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Alliance takes pokes at federal review of Cape Wind 

Hopes public, commenting agencies will turn the tide toward disapproval

Calling the Mineral Management Service’s Draft Environmental Impact Statement on the Cape Wind project inadequate and flawed, the Alliance to Protect Nantucket Sound held an ill-attended press conference Jan. 23 at the Hyannis Angler’s Club.Glenn Wattley, president and CEO of the Alliance, rejected the notion that the mostly favorable report forecloses all but political and legal challenges to the plan to plant 130 turbines on Nantucket Sound to convert wind energy into electricity. He argued that the comment period will allow the public, state and federal agencies, and affected industries to punch holes in the report, which found almost all impacts would be minimal or negligible.

Tom Bernardo, community relations director for state Rep. Demetrius Atsalis, said the representative is seeking a doubling of the 60-day comment period to make sure everyone is heard. He criticized the project as being “not about green energy, or Greenpeace. It’s about greenbacks.”

Yarmouth Selectman Bill Morasco, who had gone to Washington with Atsalis and other Cape leaders last month to meet with MMS officials and make local opposition clear, spoke of his disappointment. He described the project as “25 square miles of an industrial energy complex buried 81 feet in the ground in the middle of what we consider a conservation part of the community.”

Green, a Mashpee selectman and Wampanoag who made the trip to D.C., said the concerns of his tribe and the Aquinnah Wampanoag are not reflected in the draft decision. He said members want to keep the Sound open for fishing and recreation.

John Griffin, vice chair of the Barnstable Municipal Airport Commission, said it was “pretty clear the MMS report failed to respond to the concerns of pilots, airline operators and airport managers.” He noted that the Federal Aviation Administration has declared the wind farm a “presumed hazard” and is reviewing it again.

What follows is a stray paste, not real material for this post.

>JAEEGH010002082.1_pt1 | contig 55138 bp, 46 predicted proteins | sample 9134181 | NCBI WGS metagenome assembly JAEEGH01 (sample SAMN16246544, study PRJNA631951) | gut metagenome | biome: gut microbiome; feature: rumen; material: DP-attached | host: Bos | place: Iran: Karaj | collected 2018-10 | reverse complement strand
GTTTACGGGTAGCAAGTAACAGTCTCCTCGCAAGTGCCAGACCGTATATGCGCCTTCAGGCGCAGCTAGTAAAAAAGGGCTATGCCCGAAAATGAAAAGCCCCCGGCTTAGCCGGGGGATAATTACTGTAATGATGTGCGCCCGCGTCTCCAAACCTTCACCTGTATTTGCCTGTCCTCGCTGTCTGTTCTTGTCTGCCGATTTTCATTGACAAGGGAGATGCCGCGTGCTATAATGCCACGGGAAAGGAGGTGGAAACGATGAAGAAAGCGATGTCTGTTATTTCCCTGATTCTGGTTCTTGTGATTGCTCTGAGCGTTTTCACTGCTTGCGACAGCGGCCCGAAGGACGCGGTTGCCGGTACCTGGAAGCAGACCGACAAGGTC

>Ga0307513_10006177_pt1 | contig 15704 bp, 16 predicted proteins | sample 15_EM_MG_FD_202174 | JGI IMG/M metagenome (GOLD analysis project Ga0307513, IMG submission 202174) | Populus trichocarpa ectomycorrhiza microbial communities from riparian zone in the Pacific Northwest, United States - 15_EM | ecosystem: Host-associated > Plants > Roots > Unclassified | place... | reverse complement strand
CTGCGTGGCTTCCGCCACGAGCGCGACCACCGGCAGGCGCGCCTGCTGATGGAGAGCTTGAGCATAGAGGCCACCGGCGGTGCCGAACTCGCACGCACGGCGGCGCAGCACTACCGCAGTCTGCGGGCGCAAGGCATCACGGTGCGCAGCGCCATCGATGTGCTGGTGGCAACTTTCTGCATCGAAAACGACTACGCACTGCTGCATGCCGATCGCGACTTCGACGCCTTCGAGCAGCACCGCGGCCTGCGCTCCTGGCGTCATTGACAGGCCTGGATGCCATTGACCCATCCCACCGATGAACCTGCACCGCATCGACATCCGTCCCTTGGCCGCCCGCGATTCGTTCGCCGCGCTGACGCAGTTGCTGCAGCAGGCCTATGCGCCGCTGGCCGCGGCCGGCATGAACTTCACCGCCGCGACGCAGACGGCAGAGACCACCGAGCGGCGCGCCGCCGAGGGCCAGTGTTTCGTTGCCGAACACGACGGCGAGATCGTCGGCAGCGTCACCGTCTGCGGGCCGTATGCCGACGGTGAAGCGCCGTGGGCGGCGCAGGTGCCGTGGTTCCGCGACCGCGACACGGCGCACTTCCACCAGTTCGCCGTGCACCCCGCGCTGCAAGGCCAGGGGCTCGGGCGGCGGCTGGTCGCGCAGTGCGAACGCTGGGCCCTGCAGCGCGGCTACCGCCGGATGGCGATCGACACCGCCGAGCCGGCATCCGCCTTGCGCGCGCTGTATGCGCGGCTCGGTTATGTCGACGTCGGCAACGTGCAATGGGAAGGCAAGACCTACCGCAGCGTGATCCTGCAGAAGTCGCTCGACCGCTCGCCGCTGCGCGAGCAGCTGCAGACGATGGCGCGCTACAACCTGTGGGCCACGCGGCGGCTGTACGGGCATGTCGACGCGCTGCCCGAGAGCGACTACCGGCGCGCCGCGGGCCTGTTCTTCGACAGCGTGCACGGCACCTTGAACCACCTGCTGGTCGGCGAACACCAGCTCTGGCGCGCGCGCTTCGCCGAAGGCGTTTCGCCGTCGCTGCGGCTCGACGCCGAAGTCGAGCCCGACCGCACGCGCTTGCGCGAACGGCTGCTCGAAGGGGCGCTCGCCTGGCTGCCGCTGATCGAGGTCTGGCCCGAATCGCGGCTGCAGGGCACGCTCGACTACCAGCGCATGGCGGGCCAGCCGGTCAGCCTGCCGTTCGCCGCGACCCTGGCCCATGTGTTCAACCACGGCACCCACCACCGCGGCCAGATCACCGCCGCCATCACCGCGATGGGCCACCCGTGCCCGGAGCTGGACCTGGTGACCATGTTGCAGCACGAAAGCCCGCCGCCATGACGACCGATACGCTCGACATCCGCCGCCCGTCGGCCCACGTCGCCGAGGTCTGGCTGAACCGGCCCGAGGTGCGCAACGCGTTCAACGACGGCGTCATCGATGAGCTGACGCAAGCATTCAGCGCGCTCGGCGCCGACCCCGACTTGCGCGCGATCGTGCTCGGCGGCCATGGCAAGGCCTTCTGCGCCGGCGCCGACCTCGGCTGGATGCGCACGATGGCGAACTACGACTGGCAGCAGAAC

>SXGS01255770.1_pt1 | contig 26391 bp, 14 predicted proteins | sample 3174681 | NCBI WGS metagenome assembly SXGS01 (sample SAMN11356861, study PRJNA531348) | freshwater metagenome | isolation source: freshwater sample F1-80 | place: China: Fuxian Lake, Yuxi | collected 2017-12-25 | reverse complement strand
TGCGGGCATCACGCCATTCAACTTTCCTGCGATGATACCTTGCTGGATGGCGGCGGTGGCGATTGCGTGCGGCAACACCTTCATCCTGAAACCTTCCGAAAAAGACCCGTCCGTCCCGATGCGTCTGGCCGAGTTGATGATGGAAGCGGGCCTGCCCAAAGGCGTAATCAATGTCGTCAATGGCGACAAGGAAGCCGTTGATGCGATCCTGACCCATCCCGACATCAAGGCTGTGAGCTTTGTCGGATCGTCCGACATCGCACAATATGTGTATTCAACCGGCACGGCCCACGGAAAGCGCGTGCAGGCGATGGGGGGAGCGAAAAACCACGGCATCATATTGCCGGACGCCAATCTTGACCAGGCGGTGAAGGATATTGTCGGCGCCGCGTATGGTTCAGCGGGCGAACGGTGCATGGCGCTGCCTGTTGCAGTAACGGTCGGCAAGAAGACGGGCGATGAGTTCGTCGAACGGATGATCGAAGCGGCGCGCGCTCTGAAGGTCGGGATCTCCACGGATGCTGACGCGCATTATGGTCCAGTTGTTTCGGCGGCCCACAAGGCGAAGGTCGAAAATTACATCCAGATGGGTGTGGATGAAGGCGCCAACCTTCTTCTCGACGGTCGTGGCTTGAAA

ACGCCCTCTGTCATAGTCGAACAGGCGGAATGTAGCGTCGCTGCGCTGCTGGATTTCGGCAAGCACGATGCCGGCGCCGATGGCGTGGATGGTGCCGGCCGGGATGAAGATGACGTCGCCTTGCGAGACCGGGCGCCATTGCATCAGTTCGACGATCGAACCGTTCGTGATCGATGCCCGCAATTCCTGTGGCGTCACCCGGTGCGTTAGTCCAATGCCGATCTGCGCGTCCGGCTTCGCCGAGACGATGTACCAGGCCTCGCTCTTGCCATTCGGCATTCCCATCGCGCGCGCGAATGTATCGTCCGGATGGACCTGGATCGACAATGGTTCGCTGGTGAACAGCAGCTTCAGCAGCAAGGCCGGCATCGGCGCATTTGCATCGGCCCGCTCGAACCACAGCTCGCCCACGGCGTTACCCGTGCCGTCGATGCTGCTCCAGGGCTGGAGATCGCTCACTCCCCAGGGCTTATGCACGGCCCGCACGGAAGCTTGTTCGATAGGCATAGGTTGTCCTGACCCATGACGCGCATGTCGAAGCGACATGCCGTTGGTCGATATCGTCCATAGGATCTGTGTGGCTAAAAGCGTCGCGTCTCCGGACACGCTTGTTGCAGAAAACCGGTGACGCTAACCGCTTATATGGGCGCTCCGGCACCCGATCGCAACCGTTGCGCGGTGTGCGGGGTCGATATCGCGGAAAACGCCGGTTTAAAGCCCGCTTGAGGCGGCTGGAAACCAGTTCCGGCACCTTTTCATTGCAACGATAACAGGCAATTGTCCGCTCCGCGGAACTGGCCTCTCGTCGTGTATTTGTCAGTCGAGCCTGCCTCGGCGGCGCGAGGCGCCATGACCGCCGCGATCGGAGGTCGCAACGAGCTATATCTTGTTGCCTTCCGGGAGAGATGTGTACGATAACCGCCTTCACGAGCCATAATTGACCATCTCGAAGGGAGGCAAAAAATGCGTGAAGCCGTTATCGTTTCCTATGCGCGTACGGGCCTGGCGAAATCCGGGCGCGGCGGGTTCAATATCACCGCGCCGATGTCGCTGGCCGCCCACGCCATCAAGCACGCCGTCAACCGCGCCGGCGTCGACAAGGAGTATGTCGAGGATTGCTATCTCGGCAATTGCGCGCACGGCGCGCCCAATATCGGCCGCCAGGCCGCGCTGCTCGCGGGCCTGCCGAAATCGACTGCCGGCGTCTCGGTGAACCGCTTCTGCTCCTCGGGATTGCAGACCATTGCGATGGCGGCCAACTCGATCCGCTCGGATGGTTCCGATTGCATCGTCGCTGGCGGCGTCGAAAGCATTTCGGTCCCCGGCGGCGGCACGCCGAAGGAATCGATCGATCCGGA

Ron Borjeson, a board member of the Massachusetts Fishermen’s Partnership, said Horseshoe Shoal was declared a critical habitat area in 1995, and asked how MMS could appear to be ready to allow construction there.

Zeroing in on the economics of the project, Wattley said Cape Wind would raise the cost of electricity. “Contrary to promises that ‘the wind is free’ and will reduce our bills,” he said, “in no part can we find economic benefits to rate payers.”

The potential impact on birds was the concern of Lindsay Counsell, executive director of Three Bays Preservation Trust, who said the Nantucket Sound ecosystem as a whole has not been analyzed to reveal the interrelationships among its more than 20 critical wildlife habitats.

Rallying the troops at the end, Audra Parker, the Alliance’s director of strategic planning, said that the MMS document “is a draft report. It’s not a final. It’s not an approval.”

By Edward F. Maroney
Associate Editor

The Barnstable Patriot

25 January 2008

This article is the work of the source indicated. Any opinions expressed in it are not necessarily those of National Wind Watch.

The copyright of this article resides with the author or publisher indicated. As part of its noncommercial educational effort to present the environmental, social, scientific, and economic issues of large-scale wind power development to a global audience seeking such information, National Wind Watch endeavors to observe “fair use” as provided for in section 107 of U.S. Copyright Law and similar “fair dealing” provisions of the copyright laws of other nations. Send requests to excerpt, general inquiries, and comments via e-mail.

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